Advice for healthcare professionals:
abemaciclib, palbociclib, and ribociclib are indicated for some locally advanced or metastatic breast cancer (see product information for full indications)
- there have been reports of interstitial lung disease and pneumonitis with these medicines, in some cases severe or fatal
- during clinic appointments, ask patients about pulmonary symptoms indicative of interstitial lung disease and pneumonitis, such as cough or dyspnoea, and advise them to seek advice right away if they occur
- evaluate patients with new or worsening respiratory symptoms, refer to the Summary of Product Characteristics (SmPC; linked above), particularly advice in sections 4.2 and 4.4, and consider dose interruption, modification, or discontinuation according to the severity of the event
- ensure patients are provided with a copy of the Patient Information Leaflet (PIL), which provides information about the medicine and explains the symptoms that patients should be aware of
- report all suspected adverse drug reactions associated with CDK4/6 inhibitors to the Yellow Card scheme
Advice for healthcare professionals to provide to patients:
- if you are experiencing new or worsening respiratory symptoms such as a cough or shortness of breath when taking a CDK4/6 inhibitor, it is important to seek advice right away from your care team
- cases of lung disease, including inflammation in the lungs, have been reported in patients taking these medicines; these lung conditions can be severe or life-threatening
- always read the leaflet that accompanies your medicines and talk to your doctor, nurse, or pharmacist if you are concerned about any side effects
Cyclin-dependent kinase 4 and 6 inhibitors (CDK4/6 inhibitors) abemaciclib (Verzenios▼), palbociclib (Ibrance▼), and ribociclib (Kisqali▼) are authorised for the treatment of hormone receptor (HR)-positive, human epidermal growth factor receptor 2 (HER2)-negative locally advanced or metastatic breast cancer in combination with an aromatase inhibitor or fulvestrant – see product information for full indication for each medicine. In premenopausal or perimenopausal women, the endocrine therapy should be combined with a luteinising-hormone-releasing hormone (LHRH) agonist (see product information for full details).
Review of cases of interstitial lung disease and pneumonitis
Cases of interstitial lung disease and pneumonitis have been reported with the use of CDK4/6 inhibitors abemaciclib, palbociclib, and ribociclib. There have also been reports of some fatal cases.
Following European reviews of safety data, the Summary of Product Characteristics (SmPC) and Patient Information Leaflets (PILs) for these products have been updated to include warnings about these risks. In patients who have new or worsening respiratory symptoms and who are suspected to have developed interstitial lung disease or pneumonitis, refer to the product information, particularly advice in sections 4.2 and 4.4 of the SmPC, and consider dose interruption, modification, or discontinuation according to the severity of the event.
Frequency of interstitial lung disease and pneumonitis
For abemaciclib, the product information notes that 3.4% of participants treated in clinical trials (n=768) had interstitial lung disease or pneumonitis of any grades of severity. The frequency of grade 3 (severe) events was 0.4% and grade 4 (life-threatening) events was 0.1% of participants.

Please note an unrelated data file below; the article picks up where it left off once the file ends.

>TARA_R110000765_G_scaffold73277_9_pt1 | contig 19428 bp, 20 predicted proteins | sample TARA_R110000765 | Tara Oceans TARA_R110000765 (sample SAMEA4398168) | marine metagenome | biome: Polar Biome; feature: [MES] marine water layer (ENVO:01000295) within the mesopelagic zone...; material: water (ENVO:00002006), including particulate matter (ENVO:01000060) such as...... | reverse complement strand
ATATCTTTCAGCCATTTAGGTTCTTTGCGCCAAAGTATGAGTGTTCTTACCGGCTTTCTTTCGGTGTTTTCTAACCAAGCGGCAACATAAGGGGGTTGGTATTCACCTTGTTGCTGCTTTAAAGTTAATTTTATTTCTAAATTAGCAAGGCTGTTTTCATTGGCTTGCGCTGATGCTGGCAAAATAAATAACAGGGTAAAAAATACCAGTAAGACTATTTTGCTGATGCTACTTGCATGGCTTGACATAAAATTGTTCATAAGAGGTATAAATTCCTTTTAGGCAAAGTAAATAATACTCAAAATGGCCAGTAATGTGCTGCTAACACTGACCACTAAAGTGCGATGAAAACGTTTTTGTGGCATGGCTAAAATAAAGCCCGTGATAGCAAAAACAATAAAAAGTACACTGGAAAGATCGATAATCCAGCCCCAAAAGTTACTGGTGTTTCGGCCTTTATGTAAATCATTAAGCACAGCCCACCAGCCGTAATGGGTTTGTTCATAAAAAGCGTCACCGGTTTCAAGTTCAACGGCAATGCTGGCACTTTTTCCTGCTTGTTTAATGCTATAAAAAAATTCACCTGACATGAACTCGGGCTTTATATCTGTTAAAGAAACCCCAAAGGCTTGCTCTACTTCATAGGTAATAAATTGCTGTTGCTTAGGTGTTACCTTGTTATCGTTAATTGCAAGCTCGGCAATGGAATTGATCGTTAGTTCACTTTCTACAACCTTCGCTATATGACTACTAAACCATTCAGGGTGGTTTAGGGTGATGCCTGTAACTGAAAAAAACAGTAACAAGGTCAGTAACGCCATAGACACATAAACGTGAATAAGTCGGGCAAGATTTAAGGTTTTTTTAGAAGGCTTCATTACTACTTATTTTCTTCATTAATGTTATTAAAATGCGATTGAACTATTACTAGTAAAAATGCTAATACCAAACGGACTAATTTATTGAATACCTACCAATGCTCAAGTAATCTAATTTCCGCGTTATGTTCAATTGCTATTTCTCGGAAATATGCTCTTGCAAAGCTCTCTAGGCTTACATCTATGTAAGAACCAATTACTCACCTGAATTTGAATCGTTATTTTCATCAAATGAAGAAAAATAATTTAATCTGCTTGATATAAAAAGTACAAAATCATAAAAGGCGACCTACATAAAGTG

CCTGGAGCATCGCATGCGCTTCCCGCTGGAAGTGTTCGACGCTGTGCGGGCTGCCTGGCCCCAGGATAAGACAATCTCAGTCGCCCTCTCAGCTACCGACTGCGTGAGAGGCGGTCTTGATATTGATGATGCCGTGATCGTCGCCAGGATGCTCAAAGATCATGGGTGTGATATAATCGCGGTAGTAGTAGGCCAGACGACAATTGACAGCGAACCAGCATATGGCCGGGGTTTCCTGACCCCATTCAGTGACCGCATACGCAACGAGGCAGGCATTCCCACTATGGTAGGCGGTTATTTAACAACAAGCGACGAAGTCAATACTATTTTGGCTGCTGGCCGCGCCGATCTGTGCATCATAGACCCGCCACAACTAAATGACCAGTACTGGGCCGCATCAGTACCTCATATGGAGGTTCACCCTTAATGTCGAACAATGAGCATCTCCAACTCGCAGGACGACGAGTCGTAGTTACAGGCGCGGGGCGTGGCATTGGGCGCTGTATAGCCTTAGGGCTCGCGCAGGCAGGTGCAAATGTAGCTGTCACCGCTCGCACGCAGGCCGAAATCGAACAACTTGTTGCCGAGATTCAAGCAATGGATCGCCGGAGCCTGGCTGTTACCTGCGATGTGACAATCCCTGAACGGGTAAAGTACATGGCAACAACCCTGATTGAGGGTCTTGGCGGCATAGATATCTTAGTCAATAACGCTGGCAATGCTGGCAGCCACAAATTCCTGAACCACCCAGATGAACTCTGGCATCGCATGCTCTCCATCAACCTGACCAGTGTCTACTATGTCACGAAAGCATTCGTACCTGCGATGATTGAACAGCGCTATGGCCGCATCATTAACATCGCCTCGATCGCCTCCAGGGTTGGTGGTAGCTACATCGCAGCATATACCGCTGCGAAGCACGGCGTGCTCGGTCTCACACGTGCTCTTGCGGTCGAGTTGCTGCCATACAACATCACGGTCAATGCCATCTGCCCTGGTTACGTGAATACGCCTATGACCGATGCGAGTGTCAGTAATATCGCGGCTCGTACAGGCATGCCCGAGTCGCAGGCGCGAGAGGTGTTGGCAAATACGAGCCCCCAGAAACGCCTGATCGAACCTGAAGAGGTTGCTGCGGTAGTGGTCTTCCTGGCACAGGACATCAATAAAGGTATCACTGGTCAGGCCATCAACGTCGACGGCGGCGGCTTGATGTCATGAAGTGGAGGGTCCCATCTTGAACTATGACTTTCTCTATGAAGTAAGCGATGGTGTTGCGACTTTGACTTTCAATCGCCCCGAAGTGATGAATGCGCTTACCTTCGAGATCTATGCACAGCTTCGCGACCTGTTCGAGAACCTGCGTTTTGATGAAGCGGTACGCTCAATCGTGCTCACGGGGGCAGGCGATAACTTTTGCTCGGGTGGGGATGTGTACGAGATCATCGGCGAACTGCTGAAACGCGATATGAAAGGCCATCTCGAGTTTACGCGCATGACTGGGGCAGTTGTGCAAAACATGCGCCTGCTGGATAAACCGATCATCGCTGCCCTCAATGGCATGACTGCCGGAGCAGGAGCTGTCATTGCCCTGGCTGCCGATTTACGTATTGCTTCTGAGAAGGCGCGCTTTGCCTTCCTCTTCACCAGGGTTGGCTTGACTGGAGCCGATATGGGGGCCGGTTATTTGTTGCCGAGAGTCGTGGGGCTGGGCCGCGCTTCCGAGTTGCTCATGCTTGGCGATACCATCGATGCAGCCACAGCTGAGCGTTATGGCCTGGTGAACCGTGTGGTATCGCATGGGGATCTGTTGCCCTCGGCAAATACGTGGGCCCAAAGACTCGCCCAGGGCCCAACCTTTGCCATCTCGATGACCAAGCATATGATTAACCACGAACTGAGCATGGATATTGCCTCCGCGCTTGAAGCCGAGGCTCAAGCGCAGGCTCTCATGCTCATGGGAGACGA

For palbociclib, the product information notes that 1.4% of participants treated in clinical trials (n=872) had interstitial lung disease or pneumonitis of any grade. One grade 3 event was reported (0.1%) and no grade 4 events (although fatalities have been reported post-marketing).
For ribociclib, the product information notes that interstitial lung disease (any grade 0.3%, including 0.1% grade 3) was reported in the ribociclib-treated group in clinical studies, with no cases in the placebo-treated group. Pneumonitis was reported in both the ribociclib and the placebo-treated groups (any grade 0.4%; with no grade 3 or 4 events in either group).
Yellow Card reports in the UK
CDK4/6 inhibitors are relatively new medicines. Palbociclib, ribociclib, and abemaciclib were licensed in the EU in 2016, 2017, and 2018 respectively.
Since authorisation and up to 21 Jan 2021, the number of suspected adverse reports of interstitial lung disease, pneumonitis and related terms in the UK received by the Yellow Card scheme was 8 for abemaciclib (of which 4 were fatal), 18 for palbociclib (of which 7 were fatal), and one for ribociclib. In interpreting these data, caution should be exercised and comparisons not drawn between the medicines given different exposures and other factors unrelated to the inherent safety of the medicines that may affect the number of reports. Reporters are asked to submit Yellow Card reports even if they only have a suspicion that the medicine may have caused the adverse drug reaction.
Report any suspected adverse drug reactions
Please continue to report suspected adverse drug reactions (ADRs) via the Yellow Card scheme. All ADRs associated with black triangle medicines should be reported – this will allow quick identification of new safety information.
Healthcare professionals, patients, and caregivers are asked to submit reports using the Yellow Card scheme electronically using:
When reporting please provide as much information as possible, including information about batch numbers, medical history, any concomitant medication, onset, treatment dates, and product brand name.
Report suspected side effects to medicines, vaccines or medical device and diagnostic adverse incidents used in coronavirus (COVID-19) using the dedicated Coronavirus Yellow Card reporting site or the Yellow Card app. See the MHRA website for the latest information on medicines and vaccines for COVID-19.
Article citation: Drug Safety Update volume 14, issue 11: June 2021: 1.